Though questions about how we’re going to buy stuff in post-credit America may dominate the news, some interesting stories about what we’re going to do with that stuff once we’re done with it have percolated up, too:
- Fight the power? In Houston, America’s fourth-largest city, a purported Wild West-style rebellious streak documented in The New York Times and right here on Rooflines has manifested itself in widespread resistance to recycling on the part of residents and bureaucrats.
Maybe Houston can send a Long Island-style garbage barge out to the Gulf and up the Mississippi to the Ohio River to join the other 25,000 lbs. of municipal waste that Pennsylvania imports every day. Just as older, post-indudstrial cities like Camden, NJ have become regional trash dumps, older-post industrial Pennsylvania has become a national trash dump. It’s not just the Keystone State, though that uses trash to generate cash: according to the office of Sen. Arlen Specter (R-Pa.), at least 37 other states mortgage their environments to balance their budgets.
- Tainted land. One reason that older manufacturing cities tend to sprawl is the difficulty associated with reusing formerly industrial land contaminated with chemicals and heavy metals. While Pittsburgh has demonstrated great success turning these properties into mixed-use developments and even upscale housing subdivisions,, some sites still elude revitalization. The EPA has given the brain trust over at Carnegie Mellon University a $900,000 grant (one of only ten nationally) to strategize for the reuse of these sites.# Projects like those CMU seeks to advance have had great success in revitalizing flagging urban cores. While Rust Belt cities may not be running out of land anytime soon, growing areas suffering the ill effects of sprawl could benefit from this waste-not, want-not approach to land use.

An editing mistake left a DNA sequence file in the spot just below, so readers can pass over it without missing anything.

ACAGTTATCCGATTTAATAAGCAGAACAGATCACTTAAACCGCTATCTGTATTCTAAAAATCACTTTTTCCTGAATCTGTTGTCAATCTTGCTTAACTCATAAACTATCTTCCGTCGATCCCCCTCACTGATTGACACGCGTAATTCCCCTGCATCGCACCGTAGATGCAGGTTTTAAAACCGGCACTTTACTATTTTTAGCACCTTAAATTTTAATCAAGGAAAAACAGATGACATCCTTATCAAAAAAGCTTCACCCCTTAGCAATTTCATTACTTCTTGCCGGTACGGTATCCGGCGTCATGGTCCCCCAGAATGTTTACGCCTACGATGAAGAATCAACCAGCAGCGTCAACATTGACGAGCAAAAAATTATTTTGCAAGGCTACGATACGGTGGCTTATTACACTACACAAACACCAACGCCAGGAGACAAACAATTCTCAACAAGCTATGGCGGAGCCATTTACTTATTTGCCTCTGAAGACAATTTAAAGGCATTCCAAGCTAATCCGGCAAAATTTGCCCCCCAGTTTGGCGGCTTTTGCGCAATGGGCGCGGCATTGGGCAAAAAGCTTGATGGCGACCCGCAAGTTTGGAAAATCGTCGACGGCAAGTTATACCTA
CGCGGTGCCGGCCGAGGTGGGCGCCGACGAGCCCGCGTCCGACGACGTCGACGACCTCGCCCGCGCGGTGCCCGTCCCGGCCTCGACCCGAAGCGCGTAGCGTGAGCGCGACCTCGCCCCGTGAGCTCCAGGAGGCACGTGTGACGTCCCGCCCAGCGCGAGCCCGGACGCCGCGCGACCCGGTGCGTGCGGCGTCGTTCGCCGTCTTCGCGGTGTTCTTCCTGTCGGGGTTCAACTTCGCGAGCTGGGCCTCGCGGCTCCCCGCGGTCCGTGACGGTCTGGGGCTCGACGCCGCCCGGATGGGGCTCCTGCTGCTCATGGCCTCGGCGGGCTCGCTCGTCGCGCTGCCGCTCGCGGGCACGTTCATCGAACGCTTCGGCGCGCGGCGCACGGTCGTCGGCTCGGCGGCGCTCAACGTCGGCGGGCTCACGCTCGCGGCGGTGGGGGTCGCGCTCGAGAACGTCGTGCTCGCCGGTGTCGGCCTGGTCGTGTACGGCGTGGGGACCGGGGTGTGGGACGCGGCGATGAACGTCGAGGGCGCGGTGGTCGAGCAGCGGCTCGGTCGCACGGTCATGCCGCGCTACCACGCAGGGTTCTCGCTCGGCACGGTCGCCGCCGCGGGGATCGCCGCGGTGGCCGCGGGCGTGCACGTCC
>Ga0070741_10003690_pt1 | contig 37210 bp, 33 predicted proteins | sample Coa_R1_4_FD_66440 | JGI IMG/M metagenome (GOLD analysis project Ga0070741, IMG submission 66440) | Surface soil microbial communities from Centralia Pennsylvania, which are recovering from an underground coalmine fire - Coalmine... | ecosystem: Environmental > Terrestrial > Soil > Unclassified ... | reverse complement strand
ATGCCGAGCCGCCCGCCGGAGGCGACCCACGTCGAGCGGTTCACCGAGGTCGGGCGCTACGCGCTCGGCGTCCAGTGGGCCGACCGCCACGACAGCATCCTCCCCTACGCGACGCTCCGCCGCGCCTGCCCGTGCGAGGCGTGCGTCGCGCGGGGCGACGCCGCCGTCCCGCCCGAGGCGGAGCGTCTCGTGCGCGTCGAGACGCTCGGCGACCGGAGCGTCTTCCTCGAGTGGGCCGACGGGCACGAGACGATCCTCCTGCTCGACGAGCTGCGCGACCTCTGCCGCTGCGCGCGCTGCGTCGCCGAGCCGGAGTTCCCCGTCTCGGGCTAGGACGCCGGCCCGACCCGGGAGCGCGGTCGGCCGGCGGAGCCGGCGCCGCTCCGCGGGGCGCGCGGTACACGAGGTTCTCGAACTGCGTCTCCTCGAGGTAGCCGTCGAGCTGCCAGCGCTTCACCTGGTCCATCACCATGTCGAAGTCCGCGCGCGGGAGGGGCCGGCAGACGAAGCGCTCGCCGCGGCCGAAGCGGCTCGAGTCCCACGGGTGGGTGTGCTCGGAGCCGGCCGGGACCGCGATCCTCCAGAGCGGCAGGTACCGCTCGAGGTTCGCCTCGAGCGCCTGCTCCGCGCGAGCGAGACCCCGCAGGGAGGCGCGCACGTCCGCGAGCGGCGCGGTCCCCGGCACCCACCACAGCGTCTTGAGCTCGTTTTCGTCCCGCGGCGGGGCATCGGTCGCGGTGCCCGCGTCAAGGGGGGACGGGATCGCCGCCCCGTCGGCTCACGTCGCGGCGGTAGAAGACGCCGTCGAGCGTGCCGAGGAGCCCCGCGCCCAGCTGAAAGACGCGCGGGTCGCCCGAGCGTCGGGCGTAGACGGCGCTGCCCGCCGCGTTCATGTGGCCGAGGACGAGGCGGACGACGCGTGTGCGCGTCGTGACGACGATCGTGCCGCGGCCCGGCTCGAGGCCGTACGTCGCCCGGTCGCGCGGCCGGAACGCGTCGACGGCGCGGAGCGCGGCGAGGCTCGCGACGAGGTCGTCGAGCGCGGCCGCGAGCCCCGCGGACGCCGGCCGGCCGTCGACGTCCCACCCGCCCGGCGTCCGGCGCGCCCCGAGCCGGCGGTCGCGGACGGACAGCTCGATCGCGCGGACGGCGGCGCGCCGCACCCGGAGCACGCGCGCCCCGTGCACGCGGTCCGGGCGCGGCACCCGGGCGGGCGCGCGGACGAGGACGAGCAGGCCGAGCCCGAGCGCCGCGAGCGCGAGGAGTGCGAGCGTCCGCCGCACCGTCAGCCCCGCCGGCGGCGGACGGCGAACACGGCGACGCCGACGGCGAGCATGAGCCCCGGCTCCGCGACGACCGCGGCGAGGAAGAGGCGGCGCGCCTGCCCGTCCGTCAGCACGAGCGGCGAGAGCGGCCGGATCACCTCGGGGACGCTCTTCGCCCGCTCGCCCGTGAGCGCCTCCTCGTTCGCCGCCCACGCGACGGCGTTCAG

- Build it again, Sam. An older city’s demolition budget, unfortunately, is one of its most important expenditures. Firms in Cleveland and Pittsburgh are taking a novel approach to demolition by systemitizing reuse of condemned structures’ building materials in a process called “deconstruction.” Though deconstruction right now is subsidized by foundations and authorities, with the skyrocketing cost of materials and commodities the potential is promising for this environmentally-friendly process to become a municipally-friendly moneymaker.
As we’ve heard for the last 40 years, ideas have consequences — and ideas about waste have consequences, too. All cities could take a cue from Pittsburgh artist Bob Johnson, who collects the detritus of the consumer economy (maybe Houston’s?) from along the city’s three rivers and compresses it into cubes that serve as a reminder that trash doesn’t just go away.